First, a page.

Refinances Are Up Again. Should You Get a New Mortgage?

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Here's how to know if a refinance is right for you.

Key points

  • Refinance volume was up 9% last week from the previous week.
  • If you've yet to refinance your mortgage, it could pay to do so -- but only if the circumstances are right.

Homeowners have been refinancing in droves since mid-2020, when mortgage rates started falling to record lows. These days, mortgage rates are higher than they were last summer, but they're still very competitive on a historical basis. From an interest-rate perspective, it's a good time to swap an existing home loan for a new one.

Clearly, many homeowners agree. Last week, refinance demand rose 9% from the previous week, reports the Mortgage Bankers Association. And while that uptick may have been fueled by a brief dip in mortgage rates, it may also be the case that some homeowners wanted to get the ball rolling on their refinances before the end of the year.

If you've been thinking about refinancing your mortgage, current interest rates certainly make a compelling case to do so. But you'll also need to make sure your circumstances are such that refinancing makes sense.

How's your credit score?

While today's refinance rates are sitting at attractive levels, your best chance of snagging a great rate is coming in with a high credit score. If your credit score could use some work, it might pay to hold off on refinancing until you're able to boost it.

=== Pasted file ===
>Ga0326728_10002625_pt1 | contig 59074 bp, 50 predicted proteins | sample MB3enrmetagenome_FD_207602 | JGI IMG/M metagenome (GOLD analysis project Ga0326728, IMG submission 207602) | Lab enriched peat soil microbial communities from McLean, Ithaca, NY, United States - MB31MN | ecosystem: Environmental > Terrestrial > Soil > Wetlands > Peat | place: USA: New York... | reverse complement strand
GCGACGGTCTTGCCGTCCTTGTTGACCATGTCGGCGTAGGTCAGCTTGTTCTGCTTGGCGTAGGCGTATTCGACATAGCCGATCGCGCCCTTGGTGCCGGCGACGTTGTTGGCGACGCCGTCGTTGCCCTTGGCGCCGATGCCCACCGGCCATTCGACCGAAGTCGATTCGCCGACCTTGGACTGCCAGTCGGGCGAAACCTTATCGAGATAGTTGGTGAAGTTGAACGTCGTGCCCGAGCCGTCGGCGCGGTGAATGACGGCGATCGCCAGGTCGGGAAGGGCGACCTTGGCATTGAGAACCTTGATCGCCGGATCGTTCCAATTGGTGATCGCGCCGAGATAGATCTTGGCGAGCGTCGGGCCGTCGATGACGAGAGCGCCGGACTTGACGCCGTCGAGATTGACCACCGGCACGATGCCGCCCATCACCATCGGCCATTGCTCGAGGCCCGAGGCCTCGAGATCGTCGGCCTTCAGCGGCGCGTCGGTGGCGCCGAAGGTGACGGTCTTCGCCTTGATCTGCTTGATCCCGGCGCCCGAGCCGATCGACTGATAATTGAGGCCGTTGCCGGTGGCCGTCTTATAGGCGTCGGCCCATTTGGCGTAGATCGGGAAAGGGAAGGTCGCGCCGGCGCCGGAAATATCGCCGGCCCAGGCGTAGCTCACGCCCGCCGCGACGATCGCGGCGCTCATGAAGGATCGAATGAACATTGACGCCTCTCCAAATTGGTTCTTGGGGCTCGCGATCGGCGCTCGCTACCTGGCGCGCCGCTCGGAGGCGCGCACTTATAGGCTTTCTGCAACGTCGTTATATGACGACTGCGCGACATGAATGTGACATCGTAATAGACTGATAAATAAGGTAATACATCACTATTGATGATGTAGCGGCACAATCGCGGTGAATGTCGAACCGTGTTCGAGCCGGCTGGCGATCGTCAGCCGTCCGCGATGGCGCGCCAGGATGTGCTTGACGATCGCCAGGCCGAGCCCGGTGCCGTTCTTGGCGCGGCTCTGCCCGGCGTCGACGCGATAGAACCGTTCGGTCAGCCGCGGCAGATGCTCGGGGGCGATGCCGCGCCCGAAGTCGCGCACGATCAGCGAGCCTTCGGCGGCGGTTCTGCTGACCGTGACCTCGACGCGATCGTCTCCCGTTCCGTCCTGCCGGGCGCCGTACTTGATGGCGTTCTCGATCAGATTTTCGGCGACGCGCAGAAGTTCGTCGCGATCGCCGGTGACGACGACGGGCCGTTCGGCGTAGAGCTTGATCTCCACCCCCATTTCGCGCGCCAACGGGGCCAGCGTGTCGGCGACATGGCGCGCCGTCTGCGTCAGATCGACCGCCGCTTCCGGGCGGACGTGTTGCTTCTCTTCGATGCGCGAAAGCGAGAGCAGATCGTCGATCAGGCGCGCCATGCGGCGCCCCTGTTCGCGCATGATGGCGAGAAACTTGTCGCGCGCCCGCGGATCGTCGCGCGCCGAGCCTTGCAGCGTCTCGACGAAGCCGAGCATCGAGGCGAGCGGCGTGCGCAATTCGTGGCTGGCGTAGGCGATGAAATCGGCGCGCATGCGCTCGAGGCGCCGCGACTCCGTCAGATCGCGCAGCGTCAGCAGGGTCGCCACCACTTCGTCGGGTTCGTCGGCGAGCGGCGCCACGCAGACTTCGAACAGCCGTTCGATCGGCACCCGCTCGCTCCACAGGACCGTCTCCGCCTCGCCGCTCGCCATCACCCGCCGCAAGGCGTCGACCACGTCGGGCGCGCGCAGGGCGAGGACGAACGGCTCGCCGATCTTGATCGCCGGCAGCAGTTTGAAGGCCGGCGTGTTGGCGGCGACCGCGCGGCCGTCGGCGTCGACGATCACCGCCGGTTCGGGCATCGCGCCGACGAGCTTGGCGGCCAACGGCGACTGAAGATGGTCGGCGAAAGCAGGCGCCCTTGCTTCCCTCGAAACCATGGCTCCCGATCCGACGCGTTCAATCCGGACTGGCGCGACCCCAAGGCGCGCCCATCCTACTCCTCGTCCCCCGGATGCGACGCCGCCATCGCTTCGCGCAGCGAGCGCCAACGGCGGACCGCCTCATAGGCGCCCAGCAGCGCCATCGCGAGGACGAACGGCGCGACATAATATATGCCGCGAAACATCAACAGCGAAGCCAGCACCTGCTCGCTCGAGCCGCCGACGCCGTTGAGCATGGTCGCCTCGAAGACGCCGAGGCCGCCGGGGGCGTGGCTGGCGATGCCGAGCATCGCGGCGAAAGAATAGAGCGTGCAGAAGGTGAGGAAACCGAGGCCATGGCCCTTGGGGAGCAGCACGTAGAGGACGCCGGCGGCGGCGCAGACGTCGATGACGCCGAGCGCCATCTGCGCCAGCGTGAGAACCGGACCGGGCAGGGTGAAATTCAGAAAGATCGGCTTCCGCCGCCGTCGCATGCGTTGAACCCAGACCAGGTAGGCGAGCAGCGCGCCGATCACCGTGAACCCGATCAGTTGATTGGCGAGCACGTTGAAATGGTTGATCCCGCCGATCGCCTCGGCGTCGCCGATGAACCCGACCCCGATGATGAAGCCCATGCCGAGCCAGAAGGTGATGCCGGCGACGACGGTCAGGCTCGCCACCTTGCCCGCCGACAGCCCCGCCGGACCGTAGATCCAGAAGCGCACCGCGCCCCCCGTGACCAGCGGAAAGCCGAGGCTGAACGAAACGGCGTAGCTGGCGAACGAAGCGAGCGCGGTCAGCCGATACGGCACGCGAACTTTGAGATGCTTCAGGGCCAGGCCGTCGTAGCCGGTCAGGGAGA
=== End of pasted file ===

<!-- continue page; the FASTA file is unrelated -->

With that said, you don't need perfect credit by any means to score an affordable refinance rate. Once your credit score reaches the mid- to upper-700s, it really doesn't matter exactly what that number looks like. If your credit score recently fell from an 802 to a 795 because you applied for a new credit card, that's not really a reason to hold off on refinancing -- especially with mortgage rates being so attractive right now.

On the other hand, if your score recently fell from a 720 to a 630 because you were late paying a bill or two, then that's a scenario where it could pay to hold off on refinancing. A score of 630 could result in a higher interest rate than what you'd like to lock in.

Do you have any near-term plans to move?

When you refinance a mortgage, you're charged closing costs to finalize that loan. Those fees typically amount to 2% to 5% of the sum you're borrowing. You'll need to make sure you intend to stay in your home long enough to recoup those costs and actually reap savings.

Imagine you're charged $5,000 to refinance your current mortgage. Doing so might lower your monthly payments by $200, but it will take you 25 months of lower payments to make up for your closing costs. If you think you might move in two years, refinancing won't make sense.

While refinance rates are sitting at affordable levels right now, the good news is that they're likely to stay that way for a while. If you haven't yet looked into refinancing, don't sweat it. With the holidays coming up, you may not have time to submit applications and shop around with different refinance lenders. But if you decide that refinancing is right for you, there's a good chance mortgage rates will still be favorable at the start of 2022.

Our Research Expert